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  • Ian Wells

Keep JIRA up to date as your org changes

Updated: Dec 3, 2018

Many companies have been using JIRA for many years and over this time, the way you work together has been changing and adapting and organisational charts have changed.  So you hav been modifying JIRA itself (workflows, fields, etc) as workflows and communication paths have changed.

JIRA supports many parts of the the organisation.  Your existing JIRA architectures has changed due to  company history and evolving culture. Is your JIRA architecture still meeting your needs?

Periodically, its worth checking your JIRA architecture  is still on a solid foundation. Here is a checklist of things to review periodically:

Do you know who is in each team  and can they can see what they need to see? Typically this is done using filters,  team dashboards that give them  their own view of their team’s work. Typically, to keep information visible,  technical teams can get access to all dashboards so can view others’ work or can be members of several teams at once.Is your glossary set up and up to date? ie what is a project? What is done?Do  your software releases have named by Versions?  This allows precise discussions about what  issues are in what version and when they will get released. The affectedVersion is the release the issue was found in; fixVersion is the release this issue is destined for.Does the commit message contain  at least one JIRA issue number, for example "ABC-1"Does  issue has exactly one "assignee" or is unassigned, and one tester and one developer officially associated with it?Do you still have a  consistent defined relationship between a JIRA project and a repo?Once Issues are closed, do they stay closed? If not, summary stats and find/fix charts can be misleading. If re-open needed, clone the rejected one. Issues are not  deleted.Are manual changes to issues automated as much as possible? For example, when “landing” of branches occurs, the JIRA workflow can automatically update the “fix version” in JIRA  to correspond to the branch it is now merged into.Are branches of completed work  closed?Do JIRA dashboards show the right information to the right people? For example:Developers & dev manager see what they need to manage source, source control and builds.Project managers  view project status in their own terms and wordsIs JIRA correctly mapping  these different views (   project management, manager, dev)  together? (  use "done" as an example, is a development  issue "done" when testing is done?Does JIRA enforce or at least make visible a globally accepted definition of "done"?How are branches mapped to JIRA? Are your issues types still defining  types of work that make sense both to branch strategy, your project management, and your development management? Examples:A feature is a major piece of work specified by project manager. (If the development takes place over several releases, an “Epic” may be more appropriate). A feature is  on its own branch. A Feature is owned by one developer.  All work to accomplish this feature is tracked in “sub-bugs” or “sub-tasks” under the feature. The branch name corresponds to the JIRA version number.Bugs are  developed and resolved on their own branch.“Technical Debt” or “major rework” can be tracked in their own issue type. This allows the dev manager to valve the amount of rework done per release ( very useful especially if the dev manager is managing queues in a Kanban model)Tasks are pieces of work that involve NO changes to code or git.Do you  find you have orphaned issues, ie ones that have somehow disappeared from everyone's dashboards/filters? If so, how can you make these visible?Does the whole organisation still have a common picture of how JIRA works? The  most successful implementations of JIRA, I have observed, implement a JIRA architecture that is understood by the whole organisation and this can be described in a single picture or page.How are changes made to JIRA to ensure JIRA architecture integrity?   Best practice is now to have a JIRA architect (or a JIRA team) that manages consistency of the JIRA system as it grows. This consistency allows global level metrics and supports coordination among groups as the company grows and collaboration among groups increases.Do you have a review and post mortem process to ensure that JIRA continues to meet your organisation needs in terms ofoverhead to update ticketssimplicitycompleteness ( ie do  staff report they are  tracking issues, spreadsheets, data "on the side" because JIRA is not doing the job for them?)capturing feedback about JIRAaccuracy of reportstimeliness of reportscontrol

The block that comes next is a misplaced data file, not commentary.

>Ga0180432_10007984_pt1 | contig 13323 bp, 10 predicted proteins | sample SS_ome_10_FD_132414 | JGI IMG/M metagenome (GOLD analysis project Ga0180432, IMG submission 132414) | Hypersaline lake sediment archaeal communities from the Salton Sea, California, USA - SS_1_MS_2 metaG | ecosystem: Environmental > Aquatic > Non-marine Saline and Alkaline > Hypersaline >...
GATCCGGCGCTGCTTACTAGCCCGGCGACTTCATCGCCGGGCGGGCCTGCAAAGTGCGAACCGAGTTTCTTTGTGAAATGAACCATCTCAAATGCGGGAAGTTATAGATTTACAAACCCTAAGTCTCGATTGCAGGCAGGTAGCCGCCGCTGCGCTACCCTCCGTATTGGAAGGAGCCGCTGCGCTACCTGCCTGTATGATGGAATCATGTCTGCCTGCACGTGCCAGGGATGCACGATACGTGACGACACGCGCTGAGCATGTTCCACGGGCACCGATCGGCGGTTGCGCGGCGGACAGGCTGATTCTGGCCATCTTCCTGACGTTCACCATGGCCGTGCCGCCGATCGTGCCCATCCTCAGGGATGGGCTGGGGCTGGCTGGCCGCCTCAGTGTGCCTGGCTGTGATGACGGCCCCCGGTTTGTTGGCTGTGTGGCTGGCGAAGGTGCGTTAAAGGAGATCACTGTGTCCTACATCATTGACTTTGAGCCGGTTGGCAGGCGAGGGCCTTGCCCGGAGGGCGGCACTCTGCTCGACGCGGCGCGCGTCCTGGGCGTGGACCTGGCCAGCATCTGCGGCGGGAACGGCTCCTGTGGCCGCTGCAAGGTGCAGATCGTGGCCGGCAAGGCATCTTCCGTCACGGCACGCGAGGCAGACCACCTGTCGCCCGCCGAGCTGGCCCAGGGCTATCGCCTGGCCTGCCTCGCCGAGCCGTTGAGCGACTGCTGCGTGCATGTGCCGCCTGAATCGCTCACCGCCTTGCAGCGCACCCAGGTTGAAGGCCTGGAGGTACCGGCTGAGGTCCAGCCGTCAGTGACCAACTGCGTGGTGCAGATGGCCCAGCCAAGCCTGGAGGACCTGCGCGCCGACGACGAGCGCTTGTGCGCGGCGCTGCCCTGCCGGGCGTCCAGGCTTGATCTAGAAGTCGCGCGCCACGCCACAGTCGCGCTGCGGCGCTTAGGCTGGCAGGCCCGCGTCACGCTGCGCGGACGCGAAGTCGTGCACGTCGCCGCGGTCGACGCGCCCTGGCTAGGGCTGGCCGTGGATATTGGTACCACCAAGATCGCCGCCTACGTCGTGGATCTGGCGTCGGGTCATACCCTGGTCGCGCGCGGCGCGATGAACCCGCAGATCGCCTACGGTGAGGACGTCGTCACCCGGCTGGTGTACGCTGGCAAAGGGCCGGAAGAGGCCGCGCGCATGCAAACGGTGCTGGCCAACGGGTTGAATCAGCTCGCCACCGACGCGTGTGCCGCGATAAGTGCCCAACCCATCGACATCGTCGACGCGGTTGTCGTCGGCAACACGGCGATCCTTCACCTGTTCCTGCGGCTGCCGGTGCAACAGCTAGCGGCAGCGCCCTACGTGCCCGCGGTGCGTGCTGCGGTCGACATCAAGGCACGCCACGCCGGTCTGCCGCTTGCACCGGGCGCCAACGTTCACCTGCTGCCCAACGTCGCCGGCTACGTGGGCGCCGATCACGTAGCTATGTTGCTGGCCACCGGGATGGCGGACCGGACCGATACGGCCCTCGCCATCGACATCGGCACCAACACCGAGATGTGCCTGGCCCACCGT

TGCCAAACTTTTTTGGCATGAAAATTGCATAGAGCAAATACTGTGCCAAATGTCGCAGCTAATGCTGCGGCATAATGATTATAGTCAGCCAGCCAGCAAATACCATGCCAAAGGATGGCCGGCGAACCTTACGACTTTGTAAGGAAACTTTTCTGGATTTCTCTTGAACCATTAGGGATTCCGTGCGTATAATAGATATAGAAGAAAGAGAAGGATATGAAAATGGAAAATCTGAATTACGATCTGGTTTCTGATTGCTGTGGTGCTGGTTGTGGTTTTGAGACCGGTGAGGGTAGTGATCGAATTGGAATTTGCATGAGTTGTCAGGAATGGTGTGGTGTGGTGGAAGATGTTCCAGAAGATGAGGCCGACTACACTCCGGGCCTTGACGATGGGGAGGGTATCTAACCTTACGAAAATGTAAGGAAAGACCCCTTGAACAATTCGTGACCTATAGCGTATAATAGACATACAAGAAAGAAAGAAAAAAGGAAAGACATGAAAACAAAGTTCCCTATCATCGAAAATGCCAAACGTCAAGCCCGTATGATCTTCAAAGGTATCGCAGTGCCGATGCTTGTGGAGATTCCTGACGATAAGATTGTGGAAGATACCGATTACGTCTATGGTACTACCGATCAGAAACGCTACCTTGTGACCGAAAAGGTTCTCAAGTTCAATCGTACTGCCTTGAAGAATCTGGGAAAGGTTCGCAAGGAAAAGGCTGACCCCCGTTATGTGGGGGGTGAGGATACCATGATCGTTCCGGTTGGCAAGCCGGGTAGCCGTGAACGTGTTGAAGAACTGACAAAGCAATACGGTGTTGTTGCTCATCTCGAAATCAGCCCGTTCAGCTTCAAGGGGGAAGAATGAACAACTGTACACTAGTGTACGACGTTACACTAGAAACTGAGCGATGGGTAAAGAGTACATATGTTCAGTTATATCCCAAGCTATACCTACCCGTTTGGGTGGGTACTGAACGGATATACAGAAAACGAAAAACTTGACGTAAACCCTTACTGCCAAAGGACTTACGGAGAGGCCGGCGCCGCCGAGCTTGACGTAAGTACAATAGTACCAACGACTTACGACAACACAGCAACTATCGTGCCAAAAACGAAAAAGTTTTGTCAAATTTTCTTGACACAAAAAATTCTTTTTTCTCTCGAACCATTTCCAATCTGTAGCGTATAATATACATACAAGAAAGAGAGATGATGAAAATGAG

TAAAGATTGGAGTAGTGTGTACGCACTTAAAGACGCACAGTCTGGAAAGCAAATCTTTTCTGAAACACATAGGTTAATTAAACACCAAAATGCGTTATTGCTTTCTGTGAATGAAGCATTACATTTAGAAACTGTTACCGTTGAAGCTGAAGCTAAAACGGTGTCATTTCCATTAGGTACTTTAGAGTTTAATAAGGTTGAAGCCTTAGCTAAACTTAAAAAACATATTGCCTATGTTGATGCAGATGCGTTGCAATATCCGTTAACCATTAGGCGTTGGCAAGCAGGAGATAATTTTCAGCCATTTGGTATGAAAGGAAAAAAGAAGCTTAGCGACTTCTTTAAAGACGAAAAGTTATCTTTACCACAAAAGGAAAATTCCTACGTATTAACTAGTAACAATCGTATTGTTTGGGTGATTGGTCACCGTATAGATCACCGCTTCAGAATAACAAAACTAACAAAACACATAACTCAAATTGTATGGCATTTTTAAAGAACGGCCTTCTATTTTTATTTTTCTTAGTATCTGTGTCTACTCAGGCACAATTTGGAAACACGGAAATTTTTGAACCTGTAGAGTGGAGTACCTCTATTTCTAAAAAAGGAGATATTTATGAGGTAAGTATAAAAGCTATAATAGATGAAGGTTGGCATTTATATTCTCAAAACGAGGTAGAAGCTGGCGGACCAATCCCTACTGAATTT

Further reading

Managing complex projects with JIRAWhat to do when JIRA gets overgrown Keeping your tools simple  Maintaining trust in your JIRA system Aranzgeo - a Kanban migration to JIRA  Why to upgrade your bug tracking system  Characteristics of excellent software tools

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